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The Era of Mike Trout and Shohei Ohtani is Now In this Angelswin.com Trade Deadline Series, we examined the Angels standings in the League and how it impacts their Playoff Odds, made some practical assumptions about their potential posture heading into the Trade Deadline (July 30th), determined their areas of need, and probed prospective partners in any deal, whether the Halos decide to buy or sell (or both!). Here is a graphic of all of the teams with at least a 10% chance or more of making the playoffs in 2021, as of July 10th, 2021: 2021 MLB Playoff Odds for All Teams with >10% Chance as of July 10th, 2021 The top grouping represents the six Division leaders. Below that sit the Mets and the Rays. Further down, the Blue Jays, Rays, and Yankees are jockeying for position. Then, the grouping at the bottom, contains the Angels, Reds, Braves, and Phillies. It should be noted that as of July 15th, 2021 (5 days after this graphic), the Indians and Braves have slipped below 10% (6.7% and 7.4%, respectively, Angels sit at 15.4%). Based on this information, as of July 10th, 2021, the Angels have improved enough that GM Perry Minasian is likely recommending to owner Arte Moreno that they commit resources to make a more aggressive move to continue competing, even though the team will probably only be in the discussion for a Wild Card spot. This could include obtaining a front-of-the-rotation starter (if they can find an appropriate one in the market), a new backup catcher who can, preferably, hit right-handed pitching well, and one, possibly two, relievers, one of which should be competent against left-handed hitters. It seems ill-advised and unlikely, based on our research, that the Angels will consider a large acquisition in right field, at least at this moment in time. Author’s Note: And, in fact, the Halos signed Adam Eaton, prior to publication, likely as a platoon partner in a corner outfield spot, because he has excelled against right-handed pitching over his career. Again, the trade market may not support these needs and, certainly, there will be other teams the Angels have to compete with in the marketplace. In baseball, goals often go unrealized and many deals are never consummated. This will, however, in the author’s opinion, not deter the Angels from improving at this point, whether it is a blockbuster trade or one or more smaller transactions to help the Halos gain the extra inches they need to cross the playoff finish line. When you have a legitimate opportunity to get to the World Series, you should consider any reasonable moves to get there, particularly if it improves the team in the long-term as well. Now to be clear, Perry Minasian will be monitoring the teams performance for the next couple of weeks and if things shift dramatically in the loss column and the trade market looks inviting, for the assets the Angels are potentially selling, they could go the full sell route and add additional pieces for 2022 and beyond, likely making the team even more competitive in near-future seasons. This is what we talked about early on in this series about the information that is available to the Halos versus the information available to us, as fans. Do not think, for even a second, that the Angels front office has not contacted every team in baseball to check on player availability and also interest in our obtainable assets. Information is power! So whether it is promoting Matt Thaiss or Anthony Bemboom, behind the dish or acquiring Reese McGuire, trading for Max Scherzer, Luis Castillo, Shane Bieber, or even a guy like Jon Gray, sticking with the productive Taylor Ward, bringing up young Jo Adell, or picking up an established right fielder, or even snagging one or two affordable relievers like Chafin, Tepera, or Hudson, the Angels should have some trade space to upgrade the team. Also, with Mike Trout returning from the Injured List, this will only make the team leaps and bounds better and, if you tack on one or more trades, you can transform the Angels enough to make a real difference in 2021 and, possibly, beyond, if the new acquisitions have additional years of control. Trout returning, alone, could potentially bridge the current 4.5 game divide in the Wild Card race, not to mention a healthy Upton and Rendon returning near the end of July. The Angels seem poised, whether it is now or later, to make some noise in the A.L. West and Perry Minasian and the Angels front office know this and will do their best, based on the information available, to make it happen sooner, rather than later, for a 2021 Angels team that, to date, deserves the opportunity to improve and punch their own ticket to the playoffs. Author’s Speculative Opinion: The Angels will attempt to add a front-end starter with more than one season of control, but the trade market may not accommodate this need. It certainly is a missing piece of the puzzle that the Angels need to solve and one of our top outfield prospects will be the likely centerpiece of any deal for a controllable starter. If the Angels are targeting a pure rental, Moreno would probably kick in Luxury Tax money to pick up Scherzer and if the Halos want more years of control (more likely) someone like Luis Castillo or Shane Bieber may be possible. Additionally, the Halos will likely promote Matt Thaiss as the backup catcher to Stassi, he probably has enough chops to play a passable catcher and his bat can play at the Major League level, making him the cheapest “acquisition” at the Trade Deadline. The only roadblock will be if Thaiss cannot play at least marginal defense, thus necessitating a trade for a guy like Reese McGuire or another. Also, it would not be a surprise for the Angels to promote Adell at some point, but Taylor Ward’s bat has been solid and they have now taken a flyer on Eaton’s left-handed bat, so they could keep Jo down the rest of the season and start him in 2022 (Adell has 153 days of service time, not quite a full year, thus starting him in '22 would give the Angels a full six years of control). The Angels could also move Juan Lagares and promote Brandon Marsh to give him some Major League experience so that is a remote, but possible, transaction as a backup outfielder. Also, the Angels could move one or more of Bundy, Quintana, Heaney, and Cobb in order to promote one or more of Griffin Canning, Chris Rodriguez, Cooper Criswell, Jaime Barria, or top prospect Reid Detmers, for example. Finally, I could see Minasian picking up one or two of Richard Rodriguez, Andrew Chafin, Daniel Hudson, and/or Ryan Tepera in trade, probably out of the latter three or even promote internally, bringing Jose Quijada backup or perhaps one of Andrew Wantz, Hector Yan, Jake Reed, Boomer Biegalski, Jhonathan Diaz, and/or Jake Faria, to hold a more permanent spot the remainder of the season. If you were the Angels GM, what would you do? Post your thoughts in the thread and continue the conversation about the Halos future!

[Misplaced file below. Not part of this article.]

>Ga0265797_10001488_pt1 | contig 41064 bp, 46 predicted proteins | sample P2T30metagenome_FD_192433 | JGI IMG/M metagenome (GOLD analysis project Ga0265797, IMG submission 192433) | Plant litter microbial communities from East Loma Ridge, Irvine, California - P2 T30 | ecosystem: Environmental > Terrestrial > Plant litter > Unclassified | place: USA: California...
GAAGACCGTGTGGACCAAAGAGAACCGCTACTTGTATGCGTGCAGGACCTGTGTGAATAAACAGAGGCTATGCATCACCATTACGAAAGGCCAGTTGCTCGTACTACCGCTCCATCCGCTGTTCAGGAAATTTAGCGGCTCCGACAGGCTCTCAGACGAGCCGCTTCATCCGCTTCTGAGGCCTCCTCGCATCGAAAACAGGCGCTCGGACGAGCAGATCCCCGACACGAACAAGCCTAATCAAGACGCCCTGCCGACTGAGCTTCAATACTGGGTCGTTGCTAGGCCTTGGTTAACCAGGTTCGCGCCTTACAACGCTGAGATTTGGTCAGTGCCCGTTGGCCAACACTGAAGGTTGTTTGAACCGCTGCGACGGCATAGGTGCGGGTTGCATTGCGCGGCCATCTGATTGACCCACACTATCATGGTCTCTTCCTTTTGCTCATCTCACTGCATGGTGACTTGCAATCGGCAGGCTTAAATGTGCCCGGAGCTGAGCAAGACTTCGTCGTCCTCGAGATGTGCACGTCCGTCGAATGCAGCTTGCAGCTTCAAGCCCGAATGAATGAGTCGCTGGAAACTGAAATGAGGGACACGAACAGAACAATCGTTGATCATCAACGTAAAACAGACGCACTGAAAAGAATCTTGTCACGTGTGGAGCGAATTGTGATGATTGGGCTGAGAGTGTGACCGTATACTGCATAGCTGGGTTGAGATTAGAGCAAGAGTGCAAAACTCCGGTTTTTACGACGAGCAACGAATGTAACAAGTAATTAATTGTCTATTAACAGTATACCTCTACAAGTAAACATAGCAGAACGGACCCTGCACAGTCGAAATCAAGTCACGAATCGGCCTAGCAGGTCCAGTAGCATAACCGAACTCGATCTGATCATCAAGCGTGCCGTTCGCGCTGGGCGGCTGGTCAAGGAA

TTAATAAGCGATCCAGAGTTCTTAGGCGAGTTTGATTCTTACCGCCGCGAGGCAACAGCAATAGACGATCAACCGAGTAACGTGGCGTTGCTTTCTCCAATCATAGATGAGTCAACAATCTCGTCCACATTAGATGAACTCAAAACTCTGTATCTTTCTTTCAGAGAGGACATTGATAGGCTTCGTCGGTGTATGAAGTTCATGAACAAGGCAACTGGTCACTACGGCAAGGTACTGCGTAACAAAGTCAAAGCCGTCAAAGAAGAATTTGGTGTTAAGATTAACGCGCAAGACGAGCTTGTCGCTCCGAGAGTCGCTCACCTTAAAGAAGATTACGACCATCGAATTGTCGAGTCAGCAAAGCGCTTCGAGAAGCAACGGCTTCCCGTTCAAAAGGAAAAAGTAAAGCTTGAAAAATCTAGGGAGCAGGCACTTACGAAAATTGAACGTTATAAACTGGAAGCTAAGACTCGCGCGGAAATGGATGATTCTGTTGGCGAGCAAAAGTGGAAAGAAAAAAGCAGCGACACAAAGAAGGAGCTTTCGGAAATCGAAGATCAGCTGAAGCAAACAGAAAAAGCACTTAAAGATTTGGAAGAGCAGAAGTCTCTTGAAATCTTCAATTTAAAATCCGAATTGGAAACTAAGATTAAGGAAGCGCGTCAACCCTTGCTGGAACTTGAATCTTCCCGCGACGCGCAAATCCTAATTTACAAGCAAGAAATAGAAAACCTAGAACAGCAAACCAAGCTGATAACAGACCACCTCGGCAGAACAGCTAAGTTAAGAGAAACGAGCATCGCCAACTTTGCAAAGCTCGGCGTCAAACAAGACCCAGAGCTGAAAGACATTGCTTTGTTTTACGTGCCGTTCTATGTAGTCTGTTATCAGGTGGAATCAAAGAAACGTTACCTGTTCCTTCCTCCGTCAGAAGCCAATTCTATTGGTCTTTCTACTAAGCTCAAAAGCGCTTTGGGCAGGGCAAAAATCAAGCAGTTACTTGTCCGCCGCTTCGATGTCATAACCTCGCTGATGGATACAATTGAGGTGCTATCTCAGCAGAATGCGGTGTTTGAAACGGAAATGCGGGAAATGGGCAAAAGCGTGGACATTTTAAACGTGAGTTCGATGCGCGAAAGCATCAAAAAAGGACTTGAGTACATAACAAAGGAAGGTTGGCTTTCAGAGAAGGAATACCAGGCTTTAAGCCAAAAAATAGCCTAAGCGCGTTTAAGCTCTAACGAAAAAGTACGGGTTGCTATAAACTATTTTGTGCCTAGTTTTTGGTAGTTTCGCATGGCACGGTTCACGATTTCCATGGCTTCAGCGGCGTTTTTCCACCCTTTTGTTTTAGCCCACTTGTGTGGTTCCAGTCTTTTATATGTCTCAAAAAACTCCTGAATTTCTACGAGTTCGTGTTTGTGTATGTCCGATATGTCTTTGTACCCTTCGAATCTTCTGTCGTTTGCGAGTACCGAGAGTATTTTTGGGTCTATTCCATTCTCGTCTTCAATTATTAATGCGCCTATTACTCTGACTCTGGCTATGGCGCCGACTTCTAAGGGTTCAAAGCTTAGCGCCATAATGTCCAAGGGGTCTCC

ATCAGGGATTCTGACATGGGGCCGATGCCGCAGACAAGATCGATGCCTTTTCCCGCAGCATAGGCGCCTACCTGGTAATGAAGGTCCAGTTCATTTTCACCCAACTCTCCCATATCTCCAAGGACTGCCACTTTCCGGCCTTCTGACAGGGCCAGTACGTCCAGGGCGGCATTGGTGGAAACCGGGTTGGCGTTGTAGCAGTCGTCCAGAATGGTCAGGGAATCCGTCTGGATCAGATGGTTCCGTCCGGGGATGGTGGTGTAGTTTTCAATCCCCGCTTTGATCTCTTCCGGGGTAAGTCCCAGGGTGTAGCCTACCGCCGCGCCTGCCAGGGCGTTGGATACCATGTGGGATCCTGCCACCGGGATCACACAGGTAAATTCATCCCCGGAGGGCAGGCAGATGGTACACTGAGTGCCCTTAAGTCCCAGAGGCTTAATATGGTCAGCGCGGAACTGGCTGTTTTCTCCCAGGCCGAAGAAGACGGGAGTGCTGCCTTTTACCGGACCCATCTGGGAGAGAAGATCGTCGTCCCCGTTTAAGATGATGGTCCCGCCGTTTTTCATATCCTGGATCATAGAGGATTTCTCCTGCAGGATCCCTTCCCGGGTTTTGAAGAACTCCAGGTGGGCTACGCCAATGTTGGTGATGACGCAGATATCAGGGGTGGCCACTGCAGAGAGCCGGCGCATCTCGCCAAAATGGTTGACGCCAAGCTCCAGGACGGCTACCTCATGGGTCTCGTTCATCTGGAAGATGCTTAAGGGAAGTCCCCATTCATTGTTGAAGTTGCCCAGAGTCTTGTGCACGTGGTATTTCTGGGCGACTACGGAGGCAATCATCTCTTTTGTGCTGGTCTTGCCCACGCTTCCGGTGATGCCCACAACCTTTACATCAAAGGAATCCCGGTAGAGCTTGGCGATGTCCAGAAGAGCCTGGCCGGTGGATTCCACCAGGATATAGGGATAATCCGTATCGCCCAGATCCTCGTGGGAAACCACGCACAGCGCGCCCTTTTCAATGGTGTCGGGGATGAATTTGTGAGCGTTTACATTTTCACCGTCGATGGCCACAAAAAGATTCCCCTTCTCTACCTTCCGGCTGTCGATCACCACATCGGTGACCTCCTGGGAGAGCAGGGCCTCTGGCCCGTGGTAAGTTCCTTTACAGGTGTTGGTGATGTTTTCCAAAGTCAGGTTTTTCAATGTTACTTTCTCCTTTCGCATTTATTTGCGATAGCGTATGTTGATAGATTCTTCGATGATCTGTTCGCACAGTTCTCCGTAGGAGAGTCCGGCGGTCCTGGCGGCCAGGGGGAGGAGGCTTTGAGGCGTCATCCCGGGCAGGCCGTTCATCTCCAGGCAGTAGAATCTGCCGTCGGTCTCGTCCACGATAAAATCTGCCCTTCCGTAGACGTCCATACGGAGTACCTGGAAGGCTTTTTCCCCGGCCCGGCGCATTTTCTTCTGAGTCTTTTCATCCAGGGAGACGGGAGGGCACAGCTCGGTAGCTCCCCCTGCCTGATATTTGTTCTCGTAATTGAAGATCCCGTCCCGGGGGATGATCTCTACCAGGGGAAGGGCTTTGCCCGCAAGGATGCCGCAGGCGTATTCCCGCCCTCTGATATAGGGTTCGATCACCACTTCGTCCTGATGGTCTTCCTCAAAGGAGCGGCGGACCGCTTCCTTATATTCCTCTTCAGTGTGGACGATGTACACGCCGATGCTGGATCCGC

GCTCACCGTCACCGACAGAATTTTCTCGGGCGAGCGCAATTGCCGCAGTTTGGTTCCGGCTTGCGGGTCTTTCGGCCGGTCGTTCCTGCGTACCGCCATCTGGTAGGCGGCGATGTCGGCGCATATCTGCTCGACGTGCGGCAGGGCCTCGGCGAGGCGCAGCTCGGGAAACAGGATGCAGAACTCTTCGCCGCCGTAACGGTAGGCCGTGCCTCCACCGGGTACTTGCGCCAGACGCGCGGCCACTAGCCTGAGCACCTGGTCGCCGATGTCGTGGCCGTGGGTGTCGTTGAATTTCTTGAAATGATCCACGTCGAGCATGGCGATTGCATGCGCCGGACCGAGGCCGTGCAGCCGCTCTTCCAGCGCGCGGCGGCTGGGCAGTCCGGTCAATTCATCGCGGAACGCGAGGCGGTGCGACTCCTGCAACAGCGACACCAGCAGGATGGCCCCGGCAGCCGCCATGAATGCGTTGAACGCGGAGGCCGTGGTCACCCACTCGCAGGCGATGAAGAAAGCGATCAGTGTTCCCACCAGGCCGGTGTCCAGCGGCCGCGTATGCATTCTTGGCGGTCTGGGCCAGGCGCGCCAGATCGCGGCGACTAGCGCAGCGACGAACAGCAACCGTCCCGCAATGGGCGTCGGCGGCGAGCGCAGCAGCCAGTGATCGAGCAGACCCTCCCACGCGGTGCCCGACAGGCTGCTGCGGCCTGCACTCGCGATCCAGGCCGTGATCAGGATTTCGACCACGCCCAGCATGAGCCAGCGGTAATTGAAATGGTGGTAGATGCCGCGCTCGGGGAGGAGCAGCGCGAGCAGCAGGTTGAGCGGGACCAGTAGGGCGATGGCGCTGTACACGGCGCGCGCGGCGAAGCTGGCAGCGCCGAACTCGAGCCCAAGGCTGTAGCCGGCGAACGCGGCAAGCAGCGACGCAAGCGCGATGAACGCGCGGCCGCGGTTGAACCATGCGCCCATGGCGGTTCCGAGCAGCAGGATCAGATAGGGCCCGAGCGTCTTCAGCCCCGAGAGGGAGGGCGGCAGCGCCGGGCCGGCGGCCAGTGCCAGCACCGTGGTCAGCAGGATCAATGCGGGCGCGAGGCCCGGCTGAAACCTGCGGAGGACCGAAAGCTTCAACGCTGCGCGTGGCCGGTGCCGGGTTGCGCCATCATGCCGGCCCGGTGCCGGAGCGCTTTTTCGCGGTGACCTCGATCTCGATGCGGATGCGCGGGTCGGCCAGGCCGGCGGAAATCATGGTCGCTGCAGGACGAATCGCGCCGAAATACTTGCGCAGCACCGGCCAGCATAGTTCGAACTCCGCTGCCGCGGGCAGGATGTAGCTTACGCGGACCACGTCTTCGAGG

By Robert Cunningham, Angelswin.com Senior Writer In 2020, Justin Upton will be entering his 14th professional season in Major League Baseball at the tender age of 32 years young. He is one of those guys, like Brett Anderson, that you feel like they have played forever and should be old men but they still have kick and life left in them as they progress through the seasons. Certainly, last year is one of those seasons that Justin would prefer to forget. In 2019, Upton ended a 10-year streak of playing 130 games or more each season, playing in only 63 Major League games to the tune of a weak wRC+ of 92, which also broke his streak of posting at least a wRC+ of 105 over that same time period. Uncharacteristically, Justin suffered from ailments, including a quad and knee injury, that ultimately limited his playing time and forced him to end his season early to receive treatment. The good news is that he appears to be recovering well and is projected to return to good health prior to Spring Training. This is good because the Angels really need Upton to recover to form. His offensive woes in 2019, most likely tied directly to his injuries, can be seen in his three-year hitting history, below: Justin Upton's Three-Year (2017-2019) Hitting History It should be noted that Justin has a career wRC+ of 120, so, other than last year, he has been above his own average during his tenure with the Angels. Really last year seems to be an injury-related abnormality. In that light, assuming Upton recovers well and is healthy to start the 2020 campaign, it would not be unexpected to see his numbers regress to his career mean and see a more productive season (say a wRC+ in the 115 to 125 range) out of the Angels left fielder. This brings me to one important note. Justin has been strikingly poor against LHP the last two seasons. Quite honestly when the author looked this up during mid-season 2019, it was stunning to see how bad the numbers were, as it was unexpected: Justin Upton's Five-Year (2015-2019) Hitting History Vs. LHP In fact, over the last five years, he has had three really bad offensive seasons (2015: wRC+ of 58 , 2018: wRC+ of 66, and 2019: wRC+ of 47) against them. On the flip side he had better years in 2016 and 2017 where he had a wRC+ of 100 and 202, respectively, both on elevated BABIP numbers (.300 and .369, individually). He has been wildly inconsistent against lefties and the trend is worrisome. To be clear poor production against LHP is not going to hurt the 2020 Angels too much. In fact, the Angels can mitigate this by simply having a back-up outfielder such as Goodwin, Hermosillo, or even Ward, pick-up some of Justin's at-bat's against them. The Angels could even acquire another bat to play 1B with some outfield experience to split time between the two positions to pick up some of the slack. One thing Upton has done well, consistently, is hit RHP: Justin Upton's Five-Year (2015-2019) Hitting History Vs. RHP People do not realize or want to recognize what an accomplished hitter Justin has been in his thirteen seasons in Major League Baseball. Recently, on Twitter, @MLB asked the question, "Who is the best left fielder of the 2010's?", and Upton came in last, vote-wise, which is a shame but is a by-product of his relatively low profile in baseball. Certainly Braun, Gordon, and Yelich are great players but Ryan has a PED's history, Alex was a strong defender but not nearly as good of a hitter, and Christian may go down as the best LF of all-time but he picked up the most recency bias in the voting process, perhaps deservedly so. The point is that Upton has been a durable power-hitter across his entire career and heading into his age 32 season, there is no reason to believe that 2020 will be any different for him, from an offensive perspective. Defensively, it might be the same or it might begin getting progressively worse. By both FanGraphs and Ultimate Zone Rating (UZR), Justin has been below average, mostly via unforced errors and an imprecise throwing arm. His range has been about average as well as his Defensive Runs Saved (DRS). Basically as he continues to age, his defense will get worse and his tendinitis issue from last season may or may not contribute to his defensive performance moving forward, only time will tell. It is this potential for worsening defensive skills that will ultimately drive Upton to the designated hitter spot once Pujols contract expires or he retires. Basically, Brandon Marsh, one of our really good young prospects, took a huge stride forward near the end of the Minor League season in the Arizona Fall League and he will almost assuredly be ready to play in the Majors next year or the year after. So these next two seasons will be the last that the Angels place Justin in left field, based on what happens with Pujols. Once that change occurs the Angels will have an incredible outfield of Trout, Adell, and Marsh, which should be very exciting for Angels fans as all three have really dynamic tools and Mike Trout is, of course, Mike Trout. Upton is owed $72M over the next three seasons. When Eppler signed him the Angels were, in-part, paying for his durability and for the most part he has been on the field pretty consistently minus last season. This is actually a trend across many of the players that Eppler is acquiring as evidenced by the Bundy trade and the Teheran signing. Having good players produce on a regular basis is what carries teams successfully through 162-game seasons as well as having excellent team depth at every position. Justin is a good example of this quality, consistent production. Finally, if Brandon Marsh has a breakout season in 2020 or 2021, there is always a possibility that the Angels might try to trade Upton, particularly if Justin also has an excellent season and the Halos are, for some reason, out of contention. This seems really unlikely and is further complicated by the fact that Upton has a no-trade clause, perhaps making this a moot conversation, but if the player and management agree a move is best for everyone involved, it could be a long-shot possibility, but highly doubtful. The expectation should be that Justin Upton will continue to play at an above average level for the next three seasons and, when Pujols is gone, take over full-time designated hitter duties, perhaps with a touch of left field, first base, and pinch hitter appearances until he, too, leaves after the 2022 season is complete and the Angels move forward with young prospects like the aforementioned Marsh and possibly others like Jordyn Adams or Trent Deveaux for example. Next up is the Right Field article of the Primer Series.